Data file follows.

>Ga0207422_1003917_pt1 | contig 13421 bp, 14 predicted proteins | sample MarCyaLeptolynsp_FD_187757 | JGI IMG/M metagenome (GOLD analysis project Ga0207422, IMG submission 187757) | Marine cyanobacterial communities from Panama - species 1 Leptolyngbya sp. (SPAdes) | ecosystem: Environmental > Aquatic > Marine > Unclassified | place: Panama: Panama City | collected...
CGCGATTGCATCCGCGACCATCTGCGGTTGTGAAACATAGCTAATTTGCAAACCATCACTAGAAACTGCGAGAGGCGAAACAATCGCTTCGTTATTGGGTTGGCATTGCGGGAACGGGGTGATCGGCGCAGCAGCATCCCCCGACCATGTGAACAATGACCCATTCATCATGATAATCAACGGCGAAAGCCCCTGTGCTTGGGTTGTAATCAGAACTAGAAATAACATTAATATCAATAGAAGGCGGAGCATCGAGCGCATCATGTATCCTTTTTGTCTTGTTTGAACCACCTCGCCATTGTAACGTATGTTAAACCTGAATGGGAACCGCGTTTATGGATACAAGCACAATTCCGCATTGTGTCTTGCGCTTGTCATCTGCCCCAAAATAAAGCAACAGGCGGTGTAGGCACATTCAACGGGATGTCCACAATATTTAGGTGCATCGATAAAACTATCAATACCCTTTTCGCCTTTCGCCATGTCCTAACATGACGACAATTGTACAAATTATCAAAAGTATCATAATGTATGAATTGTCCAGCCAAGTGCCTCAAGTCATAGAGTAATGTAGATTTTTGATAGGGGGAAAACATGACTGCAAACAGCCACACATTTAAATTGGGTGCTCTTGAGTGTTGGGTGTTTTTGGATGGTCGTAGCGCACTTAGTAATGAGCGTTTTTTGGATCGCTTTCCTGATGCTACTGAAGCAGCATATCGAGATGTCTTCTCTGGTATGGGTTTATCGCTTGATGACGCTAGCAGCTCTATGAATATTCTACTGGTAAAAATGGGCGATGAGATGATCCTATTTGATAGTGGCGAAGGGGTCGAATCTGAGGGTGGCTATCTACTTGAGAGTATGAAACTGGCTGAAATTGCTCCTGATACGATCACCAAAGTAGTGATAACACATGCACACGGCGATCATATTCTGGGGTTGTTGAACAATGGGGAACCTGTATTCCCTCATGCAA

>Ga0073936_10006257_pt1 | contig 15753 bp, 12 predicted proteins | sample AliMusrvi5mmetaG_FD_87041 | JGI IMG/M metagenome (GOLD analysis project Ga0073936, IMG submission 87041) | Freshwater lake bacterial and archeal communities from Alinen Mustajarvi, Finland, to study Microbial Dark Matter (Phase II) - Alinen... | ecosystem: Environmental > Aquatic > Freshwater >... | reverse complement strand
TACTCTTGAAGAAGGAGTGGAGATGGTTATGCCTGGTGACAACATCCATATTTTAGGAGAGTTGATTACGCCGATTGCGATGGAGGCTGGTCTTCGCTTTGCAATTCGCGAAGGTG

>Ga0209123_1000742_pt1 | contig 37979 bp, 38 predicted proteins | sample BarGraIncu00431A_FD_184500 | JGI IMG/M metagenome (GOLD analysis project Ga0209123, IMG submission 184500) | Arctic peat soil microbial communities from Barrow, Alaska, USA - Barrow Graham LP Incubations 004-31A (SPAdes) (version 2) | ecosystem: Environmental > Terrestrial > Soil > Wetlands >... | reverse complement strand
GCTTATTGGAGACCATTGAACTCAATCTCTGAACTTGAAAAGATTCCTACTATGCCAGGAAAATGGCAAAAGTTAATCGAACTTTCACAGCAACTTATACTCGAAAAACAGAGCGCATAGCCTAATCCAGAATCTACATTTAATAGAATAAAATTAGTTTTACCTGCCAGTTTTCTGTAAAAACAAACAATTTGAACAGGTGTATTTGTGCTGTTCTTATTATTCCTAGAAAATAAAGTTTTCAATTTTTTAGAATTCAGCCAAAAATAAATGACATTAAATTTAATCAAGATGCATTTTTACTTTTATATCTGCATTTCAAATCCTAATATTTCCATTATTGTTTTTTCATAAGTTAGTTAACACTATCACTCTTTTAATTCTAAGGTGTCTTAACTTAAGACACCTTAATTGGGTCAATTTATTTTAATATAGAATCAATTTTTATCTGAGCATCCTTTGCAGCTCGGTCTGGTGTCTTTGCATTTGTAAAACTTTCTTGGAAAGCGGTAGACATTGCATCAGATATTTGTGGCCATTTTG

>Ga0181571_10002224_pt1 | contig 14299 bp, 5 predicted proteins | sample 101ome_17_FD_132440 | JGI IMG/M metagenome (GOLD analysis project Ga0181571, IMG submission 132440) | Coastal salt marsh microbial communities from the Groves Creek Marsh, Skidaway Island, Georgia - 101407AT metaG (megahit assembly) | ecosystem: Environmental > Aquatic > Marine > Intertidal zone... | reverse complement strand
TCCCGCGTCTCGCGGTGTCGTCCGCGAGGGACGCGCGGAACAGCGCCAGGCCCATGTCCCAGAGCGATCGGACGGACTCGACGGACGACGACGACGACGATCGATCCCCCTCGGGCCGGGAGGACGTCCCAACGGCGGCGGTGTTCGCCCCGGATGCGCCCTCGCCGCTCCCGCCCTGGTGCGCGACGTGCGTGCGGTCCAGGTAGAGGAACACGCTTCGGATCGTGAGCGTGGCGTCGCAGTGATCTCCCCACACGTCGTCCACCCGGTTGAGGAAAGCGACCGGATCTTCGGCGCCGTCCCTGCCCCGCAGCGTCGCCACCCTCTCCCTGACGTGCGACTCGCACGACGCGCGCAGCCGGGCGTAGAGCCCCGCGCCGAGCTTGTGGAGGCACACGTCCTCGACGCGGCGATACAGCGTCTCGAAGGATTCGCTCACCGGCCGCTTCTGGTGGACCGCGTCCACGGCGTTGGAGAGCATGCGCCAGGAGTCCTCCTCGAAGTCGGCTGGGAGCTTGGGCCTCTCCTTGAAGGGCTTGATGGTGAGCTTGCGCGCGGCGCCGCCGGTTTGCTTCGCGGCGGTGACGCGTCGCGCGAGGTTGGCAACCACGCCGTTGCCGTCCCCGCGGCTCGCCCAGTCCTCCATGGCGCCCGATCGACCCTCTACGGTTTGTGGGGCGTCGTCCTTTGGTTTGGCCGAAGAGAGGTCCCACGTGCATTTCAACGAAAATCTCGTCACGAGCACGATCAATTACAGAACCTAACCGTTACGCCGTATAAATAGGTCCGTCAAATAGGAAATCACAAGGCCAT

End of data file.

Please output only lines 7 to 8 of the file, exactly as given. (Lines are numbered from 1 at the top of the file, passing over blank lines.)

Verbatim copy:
>Ga0181571_10002224_pt1 | contig 14299 bp, 5 predicted proteins | sample 101ome_17_FD_132440 | JGI IMG/M metagenome (GOLD analysis project Ga0181571, IMG submission 132440) | Coastal salt marsh microbial communities from the Groves Creek Marsh, Skidaway Island, Georgia - 101407AT metaG (megahit assembly) | ecosystem: Environmental > Aquatic > Marine > Intertidal zone... | reverse complement strand
TCCCGCGTCTCGCGGTGTCGTCCGCGAGGGACGCGCGGAACAGCGCCAGGCCCATGTCCCAGAGCGATCGGACGGACTCGACGGACGACGACGACGACGATCGATCCCCCTCGGGCCGGGAGGACGTCCCAACGGCGGCGGTGTTCGCCCCGGATGCGCCCTCGCCGCTCCCGCCCTGGTGCGCGACGTGCGTGCGGTCCAGGTAGAGGAACACGCTTCGGATCGTGAGCGTGGCGTCGCAGTGATCTCCCCACACGTCGTCCACCCGGTTGAGGAAAGCGACCGGATCTTCGGCGCCGTCCCTGCCCCGCAGCGTCGCCACCCTCTCCCTGACGTGCGACTCGCACGACGCGCGCAGCCGGGCGTAGAGCCCCGCGCCGAGCTTGTGGAGGCACACGTCCTCGACGCGGCGATACAGCGTCTCGAAGGATTCGCTCACCGGCCGCTTCTGGTGGACCGCGTCCACGGCGTTGGAGAGCATGCGCCAGGAGTCCTCCTCGAAGTCGGCTGGGAGCTTGGGCCTCTCCTTGAAGGGCTTGATGGTGAGCTTGCGCGCGGCGCCGCCGGTTTGCTTCGCGGCGGTGACGCGTCGCGCGAGGTTGGCAACCACGCCGTTGCCGTCCCCGCGGCTCGCCCAGTCCTCCATGGCGCCCGATCGACCCTCTACGGTTTGTGGGGCGTCGTCCTTTGGTTTGGCCGAAGAGAGGTCCCACGTGCATTTCAACGAAAATCTCGTCACGAGCACGATCAATTACAGAACCTAACCGTTACGCCGTATAAATAGGTCCGTCAAATAGGAAATCACAAGGCCAT